I will not deny that this narrative, which I feel I have but coldly and feebly rendered from its earnest, tearful tenderness, as related by Mary Woodley, affected me considerably—case-hardened, as, to use an old bar-pun, we barristers are supposed to be; nor will the reader be surprised to hear that suspicions, graver even than those which pointed to forgery, were evoked by the sad history. Much musing upon the strange circumstances thus disclosed, and profoundly cogitative on the best mode of action to be pursued, the "small hours," the first of them at least, surprised me in my arm-chair. I started up, and hastened to bed, well knowing from experience that a sleepless vigil is a wretched preparative for a morrow of active exertion, whether of mind or body.

I was betimes in court the next morning, and Mr. Barnes, proud as a peacock of figuring as an attorney in an important civil suit, was soon at my side. The case had excited more interest than I had supposed, and the court was very early filled, Mary Woodley and her grandfather soon arrived; and a murmur of commiseration ran through the auditory as they took their seats by the side of Barnes. There was a strong bar arrayed against us; and Mr. Silas Thorndyke, I noticed, was extremely busy and important with whisperings and suggestions to his solicitor and counsel—received, of course, as such meaningless familiarities usually are, with barely civil indifference.

Twelve common jurors were called and sworn well and truly to try the issue, and I arose amidst breathless silence to address them. I at once frankly stated the circumstances under which the brief had come into my hands, and observed, that if, for lack of advised preparation, the plaintiff's case failed on that day, another trial, under favor of the court above, would, I doubt not, at no distant period of time reverse the possibly at present unfavorable decision. "My learned friends on the other side," I continued, "smile at this qualified admission of mine: let them do so. If they apparently establish to-day the validity of a will which strips an only child of the inheritance bequeathed by her father, they will, I tell them emphatically, have obtained but a temporary triumph for a person who—if I, if you, gentlemen of the jury, are to believe the case intended to be set up as a bar to the plantiff's claim—has succeeded by the grossest brutality, the most atrocious devices, in bending the mind of the deceased Mrs. Thorndyke to his selfish purposes. My learned friend need not interrupt me; I shall pursue these observations for the present no further—merely adding that I, that his lordship, that you, gentlemen of the jury, will require of him the strictest proof—proof clear as light—that the instrument upon which he relies to defeat the equitable, the righteous claim of the young and amiable person by my side, is genuine, and not, as I verily believe "—I looked, as I spoke, full in the face of Thorndyke—"FORGED."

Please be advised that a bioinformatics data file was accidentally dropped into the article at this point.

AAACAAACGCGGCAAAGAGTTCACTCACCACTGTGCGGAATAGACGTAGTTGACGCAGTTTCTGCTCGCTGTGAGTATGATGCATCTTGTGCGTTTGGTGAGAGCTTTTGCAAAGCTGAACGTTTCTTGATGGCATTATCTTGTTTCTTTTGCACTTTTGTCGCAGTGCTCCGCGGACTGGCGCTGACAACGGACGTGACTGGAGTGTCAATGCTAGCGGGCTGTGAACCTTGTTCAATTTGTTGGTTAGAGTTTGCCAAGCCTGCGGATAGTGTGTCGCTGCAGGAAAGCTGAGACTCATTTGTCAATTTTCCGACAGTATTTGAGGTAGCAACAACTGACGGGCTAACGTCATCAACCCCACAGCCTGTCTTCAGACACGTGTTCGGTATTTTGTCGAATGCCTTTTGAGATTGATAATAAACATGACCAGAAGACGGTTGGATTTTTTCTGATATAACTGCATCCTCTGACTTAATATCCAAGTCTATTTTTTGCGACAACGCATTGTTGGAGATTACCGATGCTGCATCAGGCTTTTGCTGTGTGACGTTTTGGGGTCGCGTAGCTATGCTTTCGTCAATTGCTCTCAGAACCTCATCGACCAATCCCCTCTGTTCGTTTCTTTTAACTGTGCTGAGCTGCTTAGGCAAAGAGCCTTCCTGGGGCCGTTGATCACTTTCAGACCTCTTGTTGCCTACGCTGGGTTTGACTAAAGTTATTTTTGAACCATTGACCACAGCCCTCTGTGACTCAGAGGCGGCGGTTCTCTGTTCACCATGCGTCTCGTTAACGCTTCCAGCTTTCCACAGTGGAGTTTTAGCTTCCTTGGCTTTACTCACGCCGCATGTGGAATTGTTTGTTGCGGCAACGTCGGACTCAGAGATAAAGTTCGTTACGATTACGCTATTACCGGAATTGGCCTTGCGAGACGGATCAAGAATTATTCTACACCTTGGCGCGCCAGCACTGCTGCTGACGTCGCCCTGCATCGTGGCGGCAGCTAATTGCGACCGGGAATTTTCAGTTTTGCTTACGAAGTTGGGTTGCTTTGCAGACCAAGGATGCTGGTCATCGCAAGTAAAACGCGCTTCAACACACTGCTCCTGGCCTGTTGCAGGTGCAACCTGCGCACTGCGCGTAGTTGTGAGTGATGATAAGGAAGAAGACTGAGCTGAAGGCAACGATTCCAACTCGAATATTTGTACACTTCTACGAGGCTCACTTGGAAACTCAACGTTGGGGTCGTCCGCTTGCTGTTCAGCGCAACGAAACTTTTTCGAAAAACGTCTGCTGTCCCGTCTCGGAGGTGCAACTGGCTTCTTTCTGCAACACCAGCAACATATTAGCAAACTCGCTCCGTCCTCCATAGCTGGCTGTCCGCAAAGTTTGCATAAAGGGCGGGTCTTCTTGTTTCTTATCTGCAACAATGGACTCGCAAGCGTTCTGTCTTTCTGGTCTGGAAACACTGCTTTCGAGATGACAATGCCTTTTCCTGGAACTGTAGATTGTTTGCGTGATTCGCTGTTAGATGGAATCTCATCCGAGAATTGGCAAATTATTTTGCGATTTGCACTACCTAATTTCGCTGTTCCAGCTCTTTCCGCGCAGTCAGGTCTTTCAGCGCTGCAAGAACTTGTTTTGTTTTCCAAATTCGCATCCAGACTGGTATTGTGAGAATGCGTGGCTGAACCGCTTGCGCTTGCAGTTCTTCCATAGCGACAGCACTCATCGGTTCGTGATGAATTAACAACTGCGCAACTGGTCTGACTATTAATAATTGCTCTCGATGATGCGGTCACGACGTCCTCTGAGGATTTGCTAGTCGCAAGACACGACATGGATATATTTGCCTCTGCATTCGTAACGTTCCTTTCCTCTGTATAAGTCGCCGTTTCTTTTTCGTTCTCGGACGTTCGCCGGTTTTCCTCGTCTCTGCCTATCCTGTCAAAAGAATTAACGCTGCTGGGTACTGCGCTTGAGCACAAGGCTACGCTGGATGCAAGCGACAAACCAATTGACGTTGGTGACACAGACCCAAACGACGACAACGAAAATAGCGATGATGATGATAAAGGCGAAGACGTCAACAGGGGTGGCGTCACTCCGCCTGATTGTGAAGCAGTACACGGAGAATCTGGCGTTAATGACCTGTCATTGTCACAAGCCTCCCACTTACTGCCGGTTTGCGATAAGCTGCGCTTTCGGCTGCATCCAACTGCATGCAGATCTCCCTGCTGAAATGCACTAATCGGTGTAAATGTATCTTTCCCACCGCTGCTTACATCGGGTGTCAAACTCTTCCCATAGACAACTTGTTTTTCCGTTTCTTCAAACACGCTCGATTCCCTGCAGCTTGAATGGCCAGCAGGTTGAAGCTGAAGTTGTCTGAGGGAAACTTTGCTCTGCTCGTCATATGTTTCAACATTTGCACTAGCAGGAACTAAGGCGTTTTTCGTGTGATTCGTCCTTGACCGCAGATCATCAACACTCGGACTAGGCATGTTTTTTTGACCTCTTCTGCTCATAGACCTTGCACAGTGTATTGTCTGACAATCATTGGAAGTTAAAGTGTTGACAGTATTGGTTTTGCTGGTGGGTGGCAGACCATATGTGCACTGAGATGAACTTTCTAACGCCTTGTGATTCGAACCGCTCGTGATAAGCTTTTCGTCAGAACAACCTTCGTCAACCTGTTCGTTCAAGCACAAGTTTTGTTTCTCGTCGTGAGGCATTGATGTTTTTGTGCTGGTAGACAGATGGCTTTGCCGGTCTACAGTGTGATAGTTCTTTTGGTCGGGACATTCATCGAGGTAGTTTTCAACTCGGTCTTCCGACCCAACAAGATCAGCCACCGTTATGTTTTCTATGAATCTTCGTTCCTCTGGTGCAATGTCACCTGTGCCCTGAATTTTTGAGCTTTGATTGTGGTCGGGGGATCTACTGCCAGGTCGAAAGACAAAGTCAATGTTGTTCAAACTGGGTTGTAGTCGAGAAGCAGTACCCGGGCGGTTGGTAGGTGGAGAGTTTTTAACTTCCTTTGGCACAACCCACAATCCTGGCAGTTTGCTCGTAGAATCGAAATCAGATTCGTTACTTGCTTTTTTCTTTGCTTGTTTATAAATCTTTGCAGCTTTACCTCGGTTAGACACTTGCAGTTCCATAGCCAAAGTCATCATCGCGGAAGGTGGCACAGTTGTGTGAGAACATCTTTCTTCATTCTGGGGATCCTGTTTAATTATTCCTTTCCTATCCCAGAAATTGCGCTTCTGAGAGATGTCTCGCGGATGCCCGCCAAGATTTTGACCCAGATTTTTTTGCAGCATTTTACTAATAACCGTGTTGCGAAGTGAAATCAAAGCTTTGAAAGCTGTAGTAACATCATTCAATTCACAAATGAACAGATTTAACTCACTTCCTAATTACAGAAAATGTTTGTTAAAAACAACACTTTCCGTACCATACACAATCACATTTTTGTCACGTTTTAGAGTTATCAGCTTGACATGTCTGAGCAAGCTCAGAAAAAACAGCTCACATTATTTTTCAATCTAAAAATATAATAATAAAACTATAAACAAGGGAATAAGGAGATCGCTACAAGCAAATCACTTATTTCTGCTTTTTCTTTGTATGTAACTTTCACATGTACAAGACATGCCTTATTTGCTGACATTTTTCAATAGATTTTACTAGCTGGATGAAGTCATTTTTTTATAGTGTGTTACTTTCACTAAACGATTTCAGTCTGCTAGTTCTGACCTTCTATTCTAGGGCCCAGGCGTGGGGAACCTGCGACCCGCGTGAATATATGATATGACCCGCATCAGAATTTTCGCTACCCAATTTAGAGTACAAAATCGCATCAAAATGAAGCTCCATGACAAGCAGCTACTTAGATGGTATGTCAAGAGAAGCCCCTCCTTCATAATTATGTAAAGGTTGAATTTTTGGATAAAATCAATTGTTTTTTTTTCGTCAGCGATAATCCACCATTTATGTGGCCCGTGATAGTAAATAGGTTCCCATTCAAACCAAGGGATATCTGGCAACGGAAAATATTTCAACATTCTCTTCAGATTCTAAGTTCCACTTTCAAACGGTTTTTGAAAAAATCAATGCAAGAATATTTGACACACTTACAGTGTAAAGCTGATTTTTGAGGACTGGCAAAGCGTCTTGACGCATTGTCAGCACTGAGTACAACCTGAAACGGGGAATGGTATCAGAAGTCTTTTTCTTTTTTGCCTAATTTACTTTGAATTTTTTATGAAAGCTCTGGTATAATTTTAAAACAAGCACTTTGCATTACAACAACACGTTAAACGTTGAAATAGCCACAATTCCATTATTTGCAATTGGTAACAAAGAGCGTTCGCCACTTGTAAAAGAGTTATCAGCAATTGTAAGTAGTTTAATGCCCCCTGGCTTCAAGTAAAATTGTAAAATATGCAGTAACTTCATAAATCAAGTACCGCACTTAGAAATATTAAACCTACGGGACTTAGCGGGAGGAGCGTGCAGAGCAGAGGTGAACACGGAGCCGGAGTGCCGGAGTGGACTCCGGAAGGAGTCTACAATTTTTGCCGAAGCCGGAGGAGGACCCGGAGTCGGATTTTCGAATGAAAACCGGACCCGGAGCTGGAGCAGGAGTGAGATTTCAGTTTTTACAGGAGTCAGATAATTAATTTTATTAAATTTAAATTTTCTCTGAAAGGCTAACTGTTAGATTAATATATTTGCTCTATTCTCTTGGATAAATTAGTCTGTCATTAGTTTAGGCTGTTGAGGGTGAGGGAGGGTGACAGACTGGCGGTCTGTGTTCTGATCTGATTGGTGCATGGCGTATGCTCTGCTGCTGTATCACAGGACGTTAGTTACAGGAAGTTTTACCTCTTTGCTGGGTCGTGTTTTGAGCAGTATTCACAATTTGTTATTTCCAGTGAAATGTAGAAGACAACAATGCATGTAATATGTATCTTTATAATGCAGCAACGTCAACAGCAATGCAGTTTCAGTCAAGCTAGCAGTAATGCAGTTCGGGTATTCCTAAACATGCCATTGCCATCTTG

"My lord," exclaimed the opposing counsel, "this is really insufferable!"

His lordship, however, did not interpose; and I went on to relate, in the most telling manner of which I was capable, the history of the deceased Mrs. Thorndyke's first and second marriages; the harmony and happiness of the first—the wretchedness and cruelty which characterized the second. I narrated also the dying words of Mrs. Thorndyke to her daughter, though repeatedly interrupted by the defendant's counsel, who manifested great indignation that a statement unsusceptible of legal proof should be addressed to the court and jury. My address concluded, I put in James Woodley's will; and, as the opposing counsel did not dispute its validity, nor require proof of Mary Woodley's identity, I intimated that the plaintiff's case was closed.

The speech for the defendant was calm and guarded. It threw, or rather attempted to throw, discredit on the death-bed "fiction," got up, Mr. P —— said, simply with a view to effect; and he concluded by averring that he should be able to establish the genuineness of the will of Ellen Thorndyke, now produced, by irresistible evidence. That done, however much the jury might wish the property had been otherwise disposed of, they would of course return a verdict in accordance with their oaths and the law of the land.

The first witness called was Thomas Headley, a smith, residing near Dale Farm. He swore positively that the late Mrs. Thorndyke, whom he knew well, had cheerfully signed the will now produced, after it had been deliberately read over to her by her husband about a fortnight before her death. Silas Thorndyke, John Cummins, Elizabeth Wareing, and witness, were the only persons present. Mrs. Thorndyke expressed confidence that her husband would provide for Mary Woodley.

"And so I will," said sleek Silas, rising up and looking round upon the auditory. "If she will return, I will be a father to her."

No look, no sound of sympathy or approval, greeted this generous declaration, and he sat down again not a little disconcerted.

I asked this burly, half-drunken witness but one question—"When is your marriage with Rebecca Thorndyke, the defendant's eldest daughter, to be celebrated?"